They belched and they blared, a convoy 600-trucks strong barreling down the Alaska Highway on a crisp Wednesday morning with a message for Ottawa: approve Pacific NorthWest LNG.
The importance of that decision for the $36-billion project—which many industry and political observers expect will come down shortly after the federal Liberals unveil their 2016 budget on March 22—was underscored by the hundreds of jobless and anxious Peace Region residents who parked their trucks side-by-side along the East Bypass Road and waited for the rally to mobilize to Charlie Lake.
"Some days, I might get a half day of work in and then not work for four or five days," said Marcel Phillips, a mobile mechanic who has been self-employed since 1995.
Phillips was unsure what decision Ottawa will make on the project, which proponent Petronas gave a conditional final investment decision on last year dependent on federal approval. But he was sure of one thing: the world revolves around oil, he says, and that's not changing anytime soon.
"All those bleeding hearts that don't want us to bring in oil can take their clothes off, take their shoes off, get out of their car and start walking down the street because everything's made with oil," he said.
"If they don't like it, then they can go naked and get out in the bush. It's the same with natural gas. Oil, natural gas, propane, butane. All that comes from oil. It's all tied together."
Further down the lineup of trucks sat Lynda Flegel, listening to rally organizers chatter on her radio: the lineup to hit the highway to Charlie Lake stretched down the Bypass Road all the way to Northern Lights College.
Flegel left a career in banking roughly a decade ago for the oilpatch, "to try something completely outside my comfort zone," she said.
Flegel is still on the payroll at Caliber Oilfield and Production Services, but she hasn't worked since Feb. 2.
"This is a small company. We're a family. It's not a big conglomerate, this is it. Fort St. John is it," she said.
"Everybody is very close. We've worked together for a long time. It's more than just a job."
Canada is competing in a global economy, she said, and while the country's oil and gas sector has taken a turbulent nosedive, "misinformed" opponents of the industry are doing little to help the industry return to some semblance of stability.
"I've had people unfriend me (on Facebook) if they know I'm involved with anything to do with fracking because they are so misinformed," she said.
"I've had hate messages and everything. If I'm out (on a job) and take a picture and say, 'three more fracks to go,' I'll lose 10, 15 friends.
"Everybody's got their Tupperware, brand new car, laminate flooring, hardwood flooring. This all takes fossil fuels not only to manufacture these items, but to bring it to us. They don't just arrive here like magic," she said.
While Flegel and her coworker Vanessa McClelland were among the first wave of trucks to lead the procession to Charlie Lake around 11:15 a.m., other waves were still waiting to leave the staging area at 1 p.m.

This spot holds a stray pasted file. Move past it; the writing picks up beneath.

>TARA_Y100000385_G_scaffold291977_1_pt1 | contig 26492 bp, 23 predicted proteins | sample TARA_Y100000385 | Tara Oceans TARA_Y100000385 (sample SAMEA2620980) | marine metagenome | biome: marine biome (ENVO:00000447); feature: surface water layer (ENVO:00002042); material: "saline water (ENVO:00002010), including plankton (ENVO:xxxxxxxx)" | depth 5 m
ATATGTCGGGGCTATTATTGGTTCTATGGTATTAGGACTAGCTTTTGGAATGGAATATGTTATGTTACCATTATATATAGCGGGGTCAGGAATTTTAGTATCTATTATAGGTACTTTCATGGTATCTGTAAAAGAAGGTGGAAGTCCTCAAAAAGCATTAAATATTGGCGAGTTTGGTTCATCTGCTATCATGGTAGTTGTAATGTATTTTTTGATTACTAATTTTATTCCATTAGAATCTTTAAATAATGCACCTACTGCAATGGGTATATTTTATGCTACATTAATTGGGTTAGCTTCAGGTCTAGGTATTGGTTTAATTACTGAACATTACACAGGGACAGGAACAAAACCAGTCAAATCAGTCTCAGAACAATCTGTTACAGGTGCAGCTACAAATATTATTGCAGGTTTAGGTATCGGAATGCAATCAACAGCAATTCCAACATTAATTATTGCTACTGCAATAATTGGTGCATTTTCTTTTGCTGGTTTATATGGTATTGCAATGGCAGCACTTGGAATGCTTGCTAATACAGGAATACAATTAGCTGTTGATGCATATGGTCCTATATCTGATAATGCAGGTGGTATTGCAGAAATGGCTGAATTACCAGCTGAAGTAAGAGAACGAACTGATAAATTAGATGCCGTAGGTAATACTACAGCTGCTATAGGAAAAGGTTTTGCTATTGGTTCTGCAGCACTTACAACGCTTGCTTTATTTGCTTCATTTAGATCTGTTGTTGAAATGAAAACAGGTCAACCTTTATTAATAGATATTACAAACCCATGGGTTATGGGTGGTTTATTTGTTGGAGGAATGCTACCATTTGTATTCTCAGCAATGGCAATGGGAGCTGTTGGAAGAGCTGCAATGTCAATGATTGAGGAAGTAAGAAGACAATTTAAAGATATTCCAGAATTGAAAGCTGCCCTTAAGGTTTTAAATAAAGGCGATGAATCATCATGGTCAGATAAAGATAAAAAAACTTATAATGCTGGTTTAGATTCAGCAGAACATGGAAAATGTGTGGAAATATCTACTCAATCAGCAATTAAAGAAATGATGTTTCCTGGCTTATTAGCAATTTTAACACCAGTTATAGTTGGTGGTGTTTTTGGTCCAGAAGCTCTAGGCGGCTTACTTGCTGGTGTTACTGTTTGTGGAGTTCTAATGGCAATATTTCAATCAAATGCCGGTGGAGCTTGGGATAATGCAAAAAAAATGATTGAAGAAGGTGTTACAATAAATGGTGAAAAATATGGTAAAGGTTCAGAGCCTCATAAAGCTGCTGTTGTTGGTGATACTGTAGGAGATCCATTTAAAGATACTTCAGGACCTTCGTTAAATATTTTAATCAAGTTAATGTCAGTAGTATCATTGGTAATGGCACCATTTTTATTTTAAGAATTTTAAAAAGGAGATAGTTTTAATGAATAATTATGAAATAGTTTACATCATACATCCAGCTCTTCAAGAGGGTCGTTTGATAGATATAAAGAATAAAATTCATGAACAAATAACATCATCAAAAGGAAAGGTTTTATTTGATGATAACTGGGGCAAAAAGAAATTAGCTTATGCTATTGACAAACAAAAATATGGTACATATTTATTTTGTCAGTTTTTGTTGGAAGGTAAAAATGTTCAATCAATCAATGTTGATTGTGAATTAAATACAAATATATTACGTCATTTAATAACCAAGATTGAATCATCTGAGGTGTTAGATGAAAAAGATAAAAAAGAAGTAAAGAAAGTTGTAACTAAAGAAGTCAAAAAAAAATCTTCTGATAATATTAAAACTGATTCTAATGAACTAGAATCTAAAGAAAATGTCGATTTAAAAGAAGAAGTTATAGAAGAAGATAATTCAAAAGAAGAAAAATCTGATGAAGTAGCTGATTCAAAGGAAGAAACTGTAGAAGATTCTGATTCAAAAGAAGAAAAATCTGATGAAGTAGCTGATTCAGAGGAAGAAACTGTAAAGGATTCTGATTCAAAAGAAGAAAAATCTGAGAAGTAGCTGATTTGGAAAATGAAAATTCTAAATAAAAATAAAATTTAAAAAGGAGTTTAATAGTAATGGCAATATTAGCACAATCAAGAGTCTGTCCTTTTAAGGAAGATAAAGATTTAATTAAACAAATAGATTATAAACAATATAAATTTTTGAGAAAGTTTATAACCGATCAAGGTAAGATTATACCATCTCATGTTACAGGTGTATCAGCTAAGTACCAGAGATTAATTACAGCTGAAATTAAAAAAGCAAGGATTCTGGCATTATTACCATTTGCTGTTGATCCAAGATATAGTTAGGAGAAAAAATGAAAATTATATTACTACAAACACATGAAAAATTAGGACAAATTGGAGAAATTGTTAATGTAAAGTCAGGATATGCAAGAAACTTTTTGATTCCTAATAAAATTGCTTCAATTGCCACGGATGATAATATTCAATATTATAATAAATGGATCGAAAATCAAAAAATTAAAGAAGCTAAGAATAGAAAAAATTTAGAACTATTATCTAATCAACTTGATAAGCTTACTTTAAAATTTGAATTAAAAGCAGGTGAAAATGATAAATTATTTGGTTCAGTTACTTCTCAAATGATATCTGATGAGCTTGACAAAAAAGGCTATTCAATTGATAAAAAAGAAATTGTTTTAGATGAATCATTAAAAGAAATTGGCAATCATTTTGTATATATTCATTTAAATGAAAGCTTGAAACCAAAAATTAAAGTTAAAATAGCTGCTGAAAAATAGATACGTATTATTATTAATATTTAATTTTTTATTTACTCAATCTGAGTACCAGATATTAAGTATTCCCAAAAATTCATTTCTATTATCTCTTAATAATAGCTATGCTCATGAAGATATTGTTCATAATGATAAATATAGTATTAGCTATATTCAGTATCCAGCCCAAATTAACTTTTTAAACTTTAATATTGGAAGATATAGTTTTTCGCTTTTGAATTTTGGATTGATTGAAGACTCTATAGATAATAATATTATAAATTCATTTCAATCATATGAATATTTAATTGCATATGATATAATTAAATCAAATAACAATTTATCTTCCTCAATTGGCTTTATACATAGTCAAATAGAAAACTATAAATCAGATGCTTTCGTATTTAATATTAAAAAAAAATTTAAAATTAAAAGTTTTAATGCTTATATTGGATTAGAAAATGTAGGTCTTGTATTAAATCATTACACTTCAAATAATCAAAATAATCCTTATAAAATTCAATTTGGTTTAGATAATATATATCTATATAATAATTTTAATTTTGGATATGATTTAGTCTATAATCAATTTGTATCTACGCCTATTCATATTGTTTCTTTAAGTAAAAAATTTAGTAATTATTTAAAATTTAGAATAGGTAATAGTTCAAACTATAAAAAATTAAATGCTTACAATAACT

Despite the delay, one of the rally's organizers, Alan Yu, was ecstatic and still waiting for them to arrive at the lake, where hot coffee was brewing and hot dogs were grilling.
He expected news of the event to make the daily media briefings for cabinet ministers and other members of Parliament on Thursday.
"We are sending a message to Ottawa to approve (Pacific NorthWest LNG) and all the LNG plants that are pending," he said.
"The jobs here in Northeast B.C. are dependent on natural resources, specifically natural gas. We have to have alternative markets, more markets, and the only way to do this is to have the LNG plant to ship it overseas."
Prince George-Peace River-Northern Rockies MP Bob Zimmer was scheduled to speak at the rally, and said he's been pushing his colleagues on both sides of the aisle in Parliament to see an approval go through.
Zimmer credited his previous Conservative government for laying the foundation to get an LNG industry off the ground in B.C., which included an attractive tax regime for project proponents.
"The first freighter leaving for Asia is what we're all waiting to see," he said.
"I have quite a positive outlook on it. It's a good industry and I think it's going to be easy to say yes. A show like this today supports our cause."
B.C. Senator Richard Neufeld said Petronas is ready to put shovels in the ground, a move that would have impacts across the province.
"All you have to do is OK a $36-billion investment that will create thousands of skilled jobs that people need right now, and you don't have to go out and borrow $40 or 50 billion as the government to actually encourage the economy," he said.
With a federal budget expected to post a $30 billion deficit, Fort St. John Mayor Lori Ackerman believes it would be a wasted opportunity to ignore the revenues that would flow from Pacific NorthWest. She's optimistic Ottawa won't pass those up.
"What this is going to mean as a British Columbian and as a Canadian is … we are going to be able to contribute to the revenues of our province to assist with healthcare and education, and it's going to mean we're going to be able to assist with revenues for the rest of Canada so our neighbours can thrive as well," she said.
On the possibility of outright federal rejection, Ackerman painted a grim picture.
"If the message is 'no, this industry is not going to happen,' then I think what we need to do is start making a list of hospitals and schools that need to shut down," she said bluntly.
"Where else are we going to get the revenue from? We cannot borrow money that our children and grandchildren are going to be paying for."